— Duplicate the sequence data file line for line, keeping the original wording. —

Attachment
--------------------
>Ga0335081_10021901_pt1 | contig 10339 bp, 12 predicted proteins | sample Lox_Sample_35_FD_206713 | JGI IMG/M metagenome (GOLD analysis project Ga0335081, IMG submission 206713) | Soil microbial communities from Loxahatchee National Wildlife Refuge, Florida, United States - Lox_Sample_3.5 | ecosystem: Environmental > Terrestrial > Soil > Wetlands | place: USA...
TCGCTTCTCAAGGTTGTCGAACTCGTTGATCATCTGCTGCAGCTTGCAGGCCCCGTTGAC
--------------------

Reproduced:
>Ga0335081_10021901_pt1 | contig 10339 bp, 12 predicted proteins | sample Lox_Sample_35_FD_206713 | JGI IMG/M metagenome (GOLD analysis project Ga0335081, IMG submission 206713) | Soil microbial communities from Loxahatchee National Wildlife Refuge, Florida, United States - Lox_Sample_3.5 | ecosystem: Environmental > Terrestrial > Soil > Wetlands | place: USA...
TCGCTTCTCAAGGTTGTCGAACTCGTTGATCATCTGCTGCAGCTTGCAGGCCCCGTTGAC